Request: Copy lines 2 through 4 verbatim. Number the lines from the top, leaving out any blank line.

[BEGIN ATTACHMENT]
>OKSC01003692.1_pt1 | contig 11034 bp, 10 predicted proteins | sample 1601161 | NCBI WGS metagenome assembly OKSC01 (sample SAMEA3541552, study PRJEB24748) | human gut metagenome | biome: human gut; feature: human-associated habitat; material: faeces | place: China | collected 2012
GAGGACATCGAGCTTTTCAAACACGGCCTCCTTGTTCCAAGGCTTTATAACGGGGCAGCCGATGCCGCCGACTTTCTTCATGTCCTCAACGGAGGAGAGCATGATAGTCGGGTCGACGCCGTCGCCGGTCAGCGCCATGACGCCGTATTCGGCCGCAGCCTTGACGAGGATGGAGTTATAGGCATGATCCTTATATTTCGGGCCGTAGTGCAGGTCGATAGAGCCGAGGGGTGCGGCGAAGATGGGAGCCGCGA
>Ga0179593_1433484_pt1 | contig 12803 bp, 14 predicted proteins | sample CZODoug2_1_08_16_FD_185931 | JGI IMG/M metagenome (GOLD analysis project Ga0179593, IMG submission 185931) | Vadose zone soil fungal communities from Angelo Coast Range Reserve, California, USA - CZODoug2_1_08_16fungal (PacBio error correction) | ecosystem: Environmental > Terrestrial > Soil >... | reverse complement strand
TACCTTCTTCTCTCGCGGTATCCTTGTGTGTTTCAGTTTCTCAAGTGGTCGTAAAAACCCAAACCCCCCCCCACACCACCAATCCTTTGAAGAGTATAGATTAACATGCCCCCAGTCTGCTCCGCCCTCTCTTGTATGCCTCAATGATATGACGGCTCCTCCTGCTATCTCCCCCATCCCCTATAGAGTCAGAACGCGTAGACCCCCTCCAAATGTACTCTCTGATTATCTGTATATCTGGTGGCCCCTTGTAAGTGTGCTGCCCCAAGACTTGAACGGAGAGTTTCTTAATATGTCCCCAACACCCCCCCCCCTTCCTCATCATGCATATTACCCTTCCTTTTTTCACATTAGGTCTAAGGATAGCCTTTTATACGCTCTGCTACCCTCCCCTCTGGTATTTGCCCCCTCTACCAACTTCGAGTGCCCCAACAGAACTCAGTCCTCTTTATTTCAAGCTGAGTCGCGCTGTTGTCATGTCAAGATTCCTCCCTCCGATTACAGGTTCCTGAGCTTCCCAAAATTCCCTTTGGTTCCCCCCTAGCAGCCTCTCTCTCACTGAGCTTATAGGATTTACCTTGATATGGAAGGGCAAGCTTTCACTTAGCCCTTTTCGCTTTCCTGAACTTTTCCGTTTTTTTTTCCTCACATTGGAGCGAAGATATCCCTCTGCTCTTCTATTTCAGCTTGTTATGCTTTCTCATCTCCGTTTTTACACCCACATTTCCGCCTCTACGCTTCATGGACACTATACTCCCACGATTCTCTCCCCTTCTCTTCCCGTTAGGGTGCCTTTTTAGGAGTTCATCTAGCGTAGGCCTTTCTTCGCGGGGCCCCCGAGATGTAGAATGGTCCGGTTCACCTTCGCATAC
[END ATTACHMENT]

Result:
GAGGACATCGAGCTTTTCAAACACGGCCTCCTTGTTCCAAGGCTTTATAACGGGGCAGCCGATGCCGCCGACTTTCTTCATGTCCTCAACGGAGGAGAGCATGATAGTCGGGTCGACGCCGTCGCCGGTCAGCGCCATGACGCCGTATTCGGCCGCAGCCTTGACGAGGATGGAGTTATAGGCATGATCCTTATATTTCGGGCCGTAGTGCAGGTCGATAGAGCCGAGGGGTGCGGCGAAGATGGGAGCCGCGA
>Ga0179593_1433484_pt1 | contig 12803 bp, 14 predicted proteins | sample CZODoug2_1_08_16_FD_185931 | JGI IMG/M metagenome (GOLD analysis project Ga0179593, IMG submission 185931) | Vadose zone soil fungal communities from Angelo Coast Range Reserve, California, USA - CZODoug2_1_08_16fungal (PacBio error correction) | ecosystem: Environmental > Terrestrial > Soil >... | reverse complement strand
TACCTTCTTCTCTCGCGGTATCCTTGTGTGTTTCAGTTTCTCAAGTGGTCGTAAAAACCCAAACCCCCCCCCACACCACCAATCCTTTGAAGAGTATAGATTAACATGCCCCCAGTCTGCTCCGCCCTCTCTTGTATGCCTCAATGATATGACGGCTCCTCCTGCTATCTCCCCCATCCCCTATAGAGTCAGAACGCGTAGACCCCCTCCAAATGTACTCTCTGATTATCTGTATATCTGGTGGCCCCTTGTAAGTGTGCTGCCCCAAGACTTGAACGGAGAGTTTCTTAATATGTCCCCAACACCCCCCCCCCTTCCTCATCATGCATATTACCCTTCCTTTTTTCACATTAGGTCTAAGGATAGCCTTTTATACGCTCTGCTACCCTCCCCTCTGGTATTTGCCCCCTCTACCAACTTCGAGTGCCCCAACAGAACTCAGTCCTCTTTATTTCAAGCTGAGTCGCGCTGTTGTCATGTCAAGATTCCTCCCTCCGATTACAGGTTCCTGAGCTTCCCAAAATTCCCTTTGGTTCCCCCCTAGCAGCCTCTCTCTCACTGAGCTTATAGGATTTACCTTGATATGGAAGGGCAAGCTTTCACTTAGCCCTTTTCGCTTTCCTGAACTTTTCCGTTTTTTTTTCCTCACATTGGAGCGAAGATATCCCTCTGCTCTTCTATTTCAGCTTGTTATGCTTTCTCATCTCCGTTTTTACACCCACATTTCCGCCTCTACGCTTCATGGACACTATACTCCCACGATTCTCTCCCCTTCTCTTCCCGTTAGGGTGCCTTTTTAGGAGTTCATCTAGCGTAGGCCTTTCTTCGCGGGGCCCCCGAGATGTAGAATGGTCCGGTTCACCTTCGCATAC